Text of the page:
Presentation by Gijs Rademaker.
Corona year has a great impact on the psychological health of the participants. Nearly half (43 percent) say they feel worse now than they did a year ago. We are tired of sticking to all restrictions, lack of social contact, not being able to cuddle, not having a job, not going to school. “There are no distractions like the gym, the movie, or the pub. I exist, but I’m not really alive anymore.”
Only 5% feel better than last year. Half of them (51 percent) still feel the same way about Corona. This group often tries to get the most out of it while still being allowed. But they also eagerly look forward to a more normal life. “I am trying to adapt to each measure, but the extension has ended since November.”
On Wednesday, March 17th, the Netherlands will go to the polls for the parliamentary elections. On our polling trends page, you can use clear charts to see how politicians and parties are performing in the lead up. Who is the most reliable and least reliable party leader? How many seats can the parties rely on and what does that mean to form a coalition?
The one-person rule cannot be preserved
Several respondents indicated that they are tired of following the rules. They have the greatest difficulty with the rule that you can only have one person in the house. Four in ten (42 percent) say they always stick to it. Almost half (45 percent) indicate that this is not always possible. Another 10 percent admit that they often break this rule.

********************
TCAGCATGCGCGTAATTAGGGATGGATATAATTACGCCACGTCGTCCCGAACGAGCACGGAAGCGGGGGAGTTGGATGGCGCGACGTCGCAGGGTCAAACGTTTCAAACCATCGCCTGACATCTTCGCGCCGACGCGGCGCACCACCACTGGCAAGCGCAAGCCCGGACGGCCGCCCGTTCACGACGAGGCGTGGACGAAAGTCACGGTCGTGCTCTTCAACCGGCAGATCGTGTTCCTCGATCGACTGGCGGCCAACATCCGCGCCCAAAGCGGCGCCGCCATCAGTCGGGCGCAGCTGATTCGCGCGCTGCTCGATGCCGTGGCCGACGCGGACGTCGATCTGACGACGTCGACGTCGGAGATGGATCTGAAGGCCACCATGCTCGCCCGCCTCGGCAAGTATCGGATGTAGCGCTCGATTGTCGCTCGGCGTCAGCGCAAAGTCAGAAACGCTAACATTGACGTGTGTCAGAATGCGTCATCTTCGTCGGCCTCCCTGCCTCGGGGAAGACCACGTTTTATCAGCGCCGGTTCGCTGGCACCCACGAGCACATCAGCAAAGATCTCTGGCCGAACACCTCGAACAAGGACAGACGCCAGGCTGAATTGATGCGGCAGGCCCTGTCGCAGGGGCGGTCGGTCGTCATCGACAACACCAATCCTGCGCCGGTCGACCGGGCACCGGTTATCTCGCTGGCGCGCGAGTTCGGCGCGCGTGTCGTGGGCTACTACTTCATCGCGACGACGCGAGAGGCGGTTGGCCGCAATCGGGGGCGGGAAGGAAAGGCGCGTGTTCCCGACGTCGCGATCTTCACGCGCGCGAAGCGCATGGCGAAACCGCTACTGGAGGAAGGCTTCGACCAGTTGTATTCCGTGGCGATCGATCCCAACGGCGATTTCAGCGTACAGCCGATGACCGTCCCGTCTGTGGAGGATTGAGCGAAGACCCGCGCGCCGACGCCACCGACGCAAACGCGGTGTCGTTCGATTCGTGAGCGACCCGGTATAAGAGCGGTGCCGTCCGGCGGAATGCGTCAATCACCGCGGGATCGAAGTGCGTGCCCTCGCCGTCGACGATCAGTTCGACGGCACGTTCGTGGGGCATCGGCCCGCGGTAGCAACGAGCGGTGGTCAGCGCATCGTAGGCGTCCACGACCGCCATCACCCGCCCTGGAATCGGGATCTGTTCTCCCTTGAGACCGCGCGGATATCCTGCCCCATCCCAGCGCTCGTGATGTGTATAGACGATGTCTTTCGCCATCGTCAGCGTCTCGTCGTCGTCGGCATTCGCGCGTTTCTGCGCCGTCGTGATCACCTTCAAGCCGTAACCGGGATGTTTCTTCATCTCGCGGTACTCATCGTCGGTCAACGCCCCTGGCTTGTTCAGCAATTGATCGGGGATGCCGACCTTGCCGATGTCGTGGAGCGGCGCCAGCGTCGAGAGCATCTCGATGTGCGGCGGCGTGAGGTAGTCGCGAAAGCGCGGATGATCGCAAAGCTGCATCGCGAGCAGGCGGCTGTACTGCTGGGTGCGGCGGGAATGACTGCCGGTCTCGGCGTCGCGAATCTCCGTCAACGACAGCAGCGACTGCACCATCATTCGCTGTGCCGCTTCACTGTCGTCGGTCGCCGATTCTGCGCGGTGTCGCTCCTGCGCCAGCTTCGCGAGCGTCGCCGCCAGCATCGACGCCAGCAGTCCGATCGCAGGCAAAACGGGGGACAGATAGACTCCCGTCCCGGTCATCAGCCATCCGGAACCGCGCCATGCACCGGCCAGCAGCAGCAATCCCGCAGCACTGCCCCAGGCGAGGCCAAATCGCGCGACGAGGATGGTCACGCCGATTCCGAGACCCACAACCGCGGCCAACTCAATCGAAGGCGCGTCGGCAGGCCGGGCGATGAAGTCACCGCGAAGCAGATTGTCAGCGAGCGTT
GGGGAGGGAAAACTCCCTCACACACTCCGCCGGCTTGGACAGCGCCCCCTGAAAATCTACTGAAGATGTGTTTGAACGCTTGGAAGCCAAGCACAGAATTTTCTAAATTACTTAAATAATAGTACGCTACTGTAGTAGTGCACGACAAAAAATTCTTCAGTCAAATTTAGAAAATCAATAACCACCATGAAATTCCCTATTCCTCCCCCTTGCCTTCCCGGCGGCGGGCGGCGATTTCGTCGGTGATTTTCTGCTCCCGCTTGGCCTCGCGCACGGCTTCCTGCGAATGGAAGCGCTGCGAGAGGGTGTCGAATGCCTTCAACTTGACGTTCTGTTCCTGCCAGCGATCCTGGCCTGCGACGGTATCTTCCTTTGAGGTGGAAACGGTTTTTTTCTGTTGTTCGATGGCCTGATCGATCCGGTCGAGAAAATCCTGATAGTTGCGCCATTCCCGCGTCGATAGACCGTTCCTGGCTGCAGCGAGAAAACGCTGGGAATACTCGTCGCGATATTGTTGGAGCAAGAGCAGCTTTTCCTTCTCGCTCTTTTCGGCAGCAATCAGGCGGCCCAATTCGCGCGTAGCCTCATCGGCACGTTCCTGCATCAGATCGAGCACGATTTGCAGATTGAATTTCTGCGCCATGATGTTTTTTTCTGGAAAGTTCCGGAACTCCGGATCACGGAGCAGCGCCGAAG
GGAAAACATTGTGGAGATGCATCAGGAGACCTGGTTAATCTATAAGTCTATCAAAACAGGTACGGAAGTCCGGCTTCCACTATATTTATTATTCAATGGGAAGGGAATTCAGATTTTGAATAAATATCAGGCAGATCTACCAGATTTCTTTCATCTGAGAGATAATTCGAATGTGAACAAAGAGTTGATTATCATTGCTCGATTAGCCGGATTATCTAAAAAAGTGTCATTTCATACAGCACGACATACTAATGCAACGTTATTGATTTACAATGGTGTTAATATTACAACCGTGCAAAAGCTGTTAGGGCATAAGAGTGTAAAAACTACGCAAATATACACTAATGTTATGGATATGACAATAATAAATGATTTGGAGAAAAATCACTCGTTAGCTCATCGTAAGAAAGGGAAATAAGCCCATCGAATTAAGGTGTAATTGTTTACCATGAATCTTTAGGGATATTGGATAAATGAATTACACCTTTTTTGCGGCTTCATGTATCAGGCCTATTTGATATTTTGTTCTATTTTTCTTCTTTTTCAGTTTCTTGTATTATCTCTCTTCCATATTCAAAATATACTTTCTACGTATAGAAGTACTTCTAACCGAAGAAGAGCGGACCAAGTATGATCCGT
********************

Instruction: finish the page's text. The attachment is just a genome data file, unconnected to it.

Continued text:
Many simply don’t succeed in limiting contact with family and friends anymore. Committee members say the need for real contact at this time of crisis is overwhelming. Video calls cannot compete with that, and we prefer not to choose between our loved ones because we can only meet one at a time.
Watch the Gijs Rademaker’s demo here.
More attention to social consequences
The moderate confidence in the current government policy is also due to the fact that many people have a change of mindset. So far, this policy has mainly been aimed at reducing infections and preventing overcrowding in healthcare for Corona patients. People could be there for a long time. But six out of ten respondents (61 percent) now think it is time to pay more attention to the social consequences of Corona.
They believe that in the coming months the government should focus mainly on the consequences of Corona on the economy (55 percent), our mental and social well-being (41 percent), “normal” hospital care (37 percent) and education. (28 percent). “My husband’s surgery has been postponed again, my daughter is depressed, and a lot of people are going through difficult times. The government must now start taking care of them,” said one participant.
About the search
The survey was conducted from February 18 to 26, 2021. To search (pdf) 29,993 EenVandaag Opinion Committee members participated. After weighting, the survey represents six variables, namely age, gender, education, marital status, distribution across the country, and political preference, measured by the 2017 House of Representatives elections.